Friday, March 25, 2011

Sneaky Leeks

I've mentioned before how I love leeks.  That's me brandishing a few prized specimens in the top left of the banner collage.  Leeks take up real estate in the garden for a long time, but they are very unfussy plants, and they have the virtue of harvest-ability at that part of the year when it's very slim pickin's in the garden.  I've also just recently figured out how to store leeks for a short time by freezing them.  But the bottom line is they just taste wonderful.

So I'm starting an awful lot of them from seed this year, and I thought I'd share a little technique I've come up with.  It starts with the knowledge of how leeks behave.  That part of the leek which is below the surface of the soil will grow straight and white, and be the tenderest part of the leek.  Perhaps the sweetest part too.  In other words, you want to bury the seedling as deeply as feasible without completely covering it.  Leeks and potatoes are the only plants I know of that respond well to hilling.  But it's not really practical for me to plant leeks in a trench and then gradually fill it in over the season.  That technique works beautifully, if you want to pursue it.  I'd just rather not plant leeks in a single line and then tend to them that much.

Instead, I'm working on forcing my tiny seedlings to grow tall before I set them out.  At this stage, they are fairly easy to "hill."  Besides, leek seedlings are so floppy as they grow that they can use the support of repeated partial burials.  Some sources advise clipping the tops of the leek seedlings to avoid this flopping over, but that seems counterproductive to me.  I'd rather support the seedling than trim it.

My idea was to save several half-gallon milk cartons for seed starting.  Leek sprouts are so tiny that they can easily be crowded into a very small space.  So I use the carton in its upright position, with the top cut off and several drainage holes poked in the bottom.  I also cut most of the way down the corners of the carton, so that only a small portion of the carton will hold potting soil at first, and fold the sides down to allow plenty of light to reach the seedlings.  The waxy surface of the carton interior can be labeled in crayon or with a wax lumber pencil.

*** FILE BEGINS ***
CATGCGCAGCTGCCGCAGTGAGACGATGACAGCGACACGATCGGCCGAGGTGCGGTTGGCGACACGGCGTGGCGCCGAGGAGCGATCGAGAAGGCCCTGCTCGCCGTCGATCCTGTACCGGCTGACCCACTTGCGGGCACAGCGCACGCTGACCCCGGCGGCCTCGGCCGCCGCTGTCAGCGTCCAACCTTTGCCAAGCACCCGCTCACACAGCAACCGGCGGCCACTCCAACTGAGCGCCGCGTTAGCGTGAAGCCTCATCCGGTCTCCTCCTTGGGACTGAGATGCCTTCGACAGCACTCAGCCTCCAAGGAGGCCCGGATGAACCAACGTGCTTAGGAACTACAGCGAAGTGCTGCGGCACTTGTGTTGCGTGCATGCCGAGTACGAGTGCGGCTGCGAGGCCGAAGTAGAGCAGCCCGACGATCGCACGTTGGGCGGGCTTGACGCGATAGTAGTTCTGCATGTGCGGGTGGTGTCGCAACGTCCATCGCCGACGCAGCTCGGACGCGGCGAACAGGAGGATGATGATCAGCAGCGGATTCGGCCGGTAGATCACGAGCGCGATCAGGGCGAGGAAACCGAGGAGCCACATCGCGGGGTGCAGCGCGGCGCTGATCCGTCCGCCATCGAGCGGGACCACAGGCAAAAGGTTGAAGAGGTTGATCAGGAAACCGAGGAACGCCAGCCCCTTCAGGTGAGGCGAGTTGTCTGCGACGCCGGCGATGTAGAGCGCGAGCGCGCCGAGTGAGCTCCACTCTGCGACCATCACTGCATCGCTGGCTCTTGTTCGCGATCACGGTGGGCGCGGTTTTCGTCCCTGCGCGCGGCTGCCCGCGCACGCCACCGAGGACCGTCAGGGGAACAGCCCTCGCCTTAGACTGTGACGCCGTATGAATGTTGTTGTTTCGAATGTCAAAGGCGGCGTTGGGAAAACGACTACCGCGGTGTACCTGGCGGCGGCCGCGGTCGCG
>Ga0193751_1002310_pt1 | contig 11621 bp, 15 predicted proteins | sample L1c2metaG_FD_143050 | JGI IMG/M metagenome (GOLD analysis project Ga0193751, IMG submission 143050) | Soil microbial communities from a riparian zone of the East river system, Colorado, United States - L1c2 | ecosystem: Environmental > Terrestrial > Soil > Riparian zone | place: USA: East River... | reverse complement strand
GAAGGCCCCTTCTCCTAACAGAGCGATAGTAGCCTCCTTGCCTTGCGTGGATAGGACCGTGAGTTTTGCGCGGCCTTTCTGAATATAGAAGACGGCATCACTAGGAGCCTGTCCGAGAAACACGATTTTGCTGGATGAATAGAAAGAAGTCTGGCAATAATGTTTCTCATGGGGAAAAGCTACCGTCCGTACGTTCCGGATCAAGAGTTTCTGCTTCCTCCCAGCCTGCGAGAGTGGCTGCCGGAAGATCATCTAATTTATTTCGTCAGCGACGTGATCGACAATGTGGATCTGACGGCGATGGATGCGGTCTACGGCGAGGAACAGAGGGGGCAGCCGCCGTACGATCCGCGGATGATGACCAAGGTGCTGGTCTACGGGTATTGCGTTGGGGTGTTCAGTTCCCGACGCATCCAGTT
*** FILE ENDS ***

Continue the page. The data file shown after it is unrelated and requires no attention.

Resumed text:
As the seedlings grow I progressively tape up a bit more of the sides of the carton, add more potting soil, and make another crease to keep the unfilled portion folded over to give the seedlings light.  Adding more soil to densely planted and flimsy plants is somewhat delicate work, so I use a spoon and dry potting soil that scatters easily.  If the potting soil bends any of the little seedlings as I fill, I just very gently pull them upright and the loose soil repositions itself around the stalks.  Only then do I water with a mister.  In this way I'm both supporting the seedlings, and encouraging them to grow long and tall well before it's time to put them in the ground.  When the sides of the carton are completely taped up and filled with potting soil, the seedlings will be more than 4" (10 cm)  tall. I'm betting that by the time it's warm enough to transplant them they'll be long enough to just plant quite deeply and leave it at that with no further hilling. I think the technique is sneaky.  It's a way of shifting most of the work needed to raise superior leeks into the relatively calm period before spring has properly arrived.